Gallup, an American research company famous for polling, found that 58 percent of Americans want to see cannabis legalized in its 2015 national poll. This marks a 10-point increase since 2012, and a nearly twofold increase since 2000, with the latter surge marking the largest proportional gain of any 15-year period. By comparison, when the pollsters first asked this question in 1969, only 12 percent favored legalization. Among the many contributing factors to the upswing, the impact of full legalization in states like Colorado gives the impression that the benefits of ending prohibition overwhelmingly outweigh the potential risks.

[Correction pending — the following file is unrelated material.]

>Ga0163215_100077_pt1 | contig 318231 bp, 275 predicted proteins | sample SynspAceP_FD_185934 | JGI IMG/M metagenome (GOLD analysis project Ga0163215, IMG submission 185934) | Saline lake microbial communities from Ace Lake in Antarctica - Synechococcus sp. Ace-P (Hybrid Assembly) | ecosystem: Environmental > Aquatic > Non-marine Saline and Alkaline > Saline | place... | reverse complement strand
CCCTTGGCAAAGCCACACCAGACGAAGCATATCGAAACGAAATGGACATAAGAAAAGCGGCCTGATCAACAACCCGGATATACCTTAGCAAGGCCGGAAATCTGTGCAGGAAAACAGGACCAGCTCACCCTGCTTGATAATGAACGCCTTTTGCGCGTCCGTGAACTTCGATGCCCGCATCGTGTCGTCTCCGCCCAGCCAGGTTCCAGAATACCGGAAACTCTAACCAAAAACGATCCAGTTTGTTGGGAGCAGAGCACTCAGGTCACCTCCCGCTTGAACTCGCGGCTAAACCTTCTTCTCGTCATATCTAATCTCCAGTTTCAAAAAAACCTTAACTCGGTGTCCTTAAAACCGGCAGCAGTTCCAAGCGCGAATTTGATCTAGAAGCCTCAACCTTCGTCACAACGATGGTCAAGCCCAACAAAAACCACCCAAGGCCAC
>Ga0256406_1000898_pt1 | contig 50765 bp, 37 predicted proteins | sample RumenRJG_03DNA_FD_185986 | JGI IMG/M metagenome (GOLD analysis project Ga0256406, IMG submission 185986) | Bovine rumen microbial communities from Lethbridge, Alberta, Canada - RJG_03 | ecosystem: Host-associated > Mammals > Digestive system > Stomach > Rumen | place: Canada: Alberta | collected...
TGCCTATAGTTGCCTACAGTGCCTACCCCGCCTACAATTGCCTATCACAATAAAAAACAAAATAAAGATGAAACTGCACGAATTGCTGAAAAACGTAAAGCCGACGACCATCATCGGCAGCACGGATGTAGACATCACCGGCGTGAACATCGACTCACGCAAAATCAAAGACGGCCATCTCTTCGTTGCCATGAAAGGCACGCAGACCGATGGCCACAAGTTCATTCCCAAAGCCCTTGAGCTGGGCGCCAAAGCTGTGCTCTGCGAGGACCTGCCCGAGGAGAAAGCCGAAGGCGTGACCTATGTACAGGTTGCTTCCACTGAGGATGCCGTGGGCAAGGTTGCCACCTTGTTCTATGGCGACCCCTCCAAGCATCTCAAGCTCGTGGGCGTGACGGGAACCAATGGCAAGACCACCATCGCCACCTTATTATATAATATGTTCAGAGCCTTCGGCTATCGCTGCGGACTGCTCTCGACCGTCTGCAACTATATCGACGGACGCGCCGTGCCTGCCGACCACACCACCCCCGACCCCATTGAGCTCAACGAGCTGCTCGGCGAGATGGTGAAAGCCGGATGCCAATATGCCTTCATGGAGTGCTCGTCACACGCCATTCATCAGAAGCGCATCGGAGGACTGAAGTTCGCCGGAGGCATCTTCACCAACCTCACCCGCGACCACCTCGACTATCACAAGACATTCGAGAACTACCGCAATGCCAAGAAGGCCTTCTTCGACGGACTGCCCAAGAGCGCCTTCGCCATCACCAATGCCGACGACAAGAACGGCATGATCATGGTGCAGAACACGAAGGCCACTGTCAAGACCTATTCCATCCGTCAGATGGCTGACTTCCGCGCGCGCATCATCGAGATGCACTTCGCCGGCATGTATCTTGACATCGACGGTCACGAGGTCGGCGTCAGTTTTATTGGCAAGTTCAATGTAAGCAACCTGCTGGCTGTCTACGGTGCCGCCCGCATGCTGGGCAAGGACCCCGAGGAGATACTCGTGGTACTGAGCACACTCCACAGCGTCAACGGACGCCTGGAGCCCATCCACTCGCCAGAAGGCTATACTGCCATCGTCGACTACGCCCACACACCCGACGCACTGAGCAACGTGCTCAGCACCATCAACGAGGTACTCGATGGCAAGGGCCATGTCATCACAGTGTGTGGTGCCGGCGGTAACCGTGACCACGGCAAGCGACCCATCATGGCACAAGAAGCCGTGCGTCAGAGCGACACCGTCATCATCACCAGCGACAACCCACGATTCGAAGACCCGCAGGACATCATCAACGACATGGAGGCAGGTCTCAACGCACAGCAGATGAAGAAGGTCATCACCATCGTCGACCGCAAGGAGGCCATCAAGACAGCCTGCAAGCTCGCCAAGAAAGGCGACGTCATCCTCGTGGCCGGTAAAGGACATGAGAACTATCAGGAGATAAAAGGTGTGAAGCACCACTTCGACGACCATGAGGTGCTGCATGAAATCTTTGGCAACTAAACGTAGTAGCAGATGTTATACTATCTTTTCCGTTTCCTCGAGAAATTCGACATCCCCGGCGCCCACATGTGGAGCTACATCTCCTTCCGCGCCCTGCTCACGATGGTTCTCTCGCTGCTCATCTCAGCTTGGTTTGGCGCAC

Who are the people still opposed? According to Gallup, the divide largely lines up according to age and political party identification. Democrats, independents and younger Americans are much more likely to support cannabis legalization, while Republicans and older Americans are more likely to oppose it. Still, in the 18- to 34-year-old demographic, 71 percent of respondents support legalization, and many of them are young Republicans. Likewise, support among senior citizens has increased ninefold since 1969.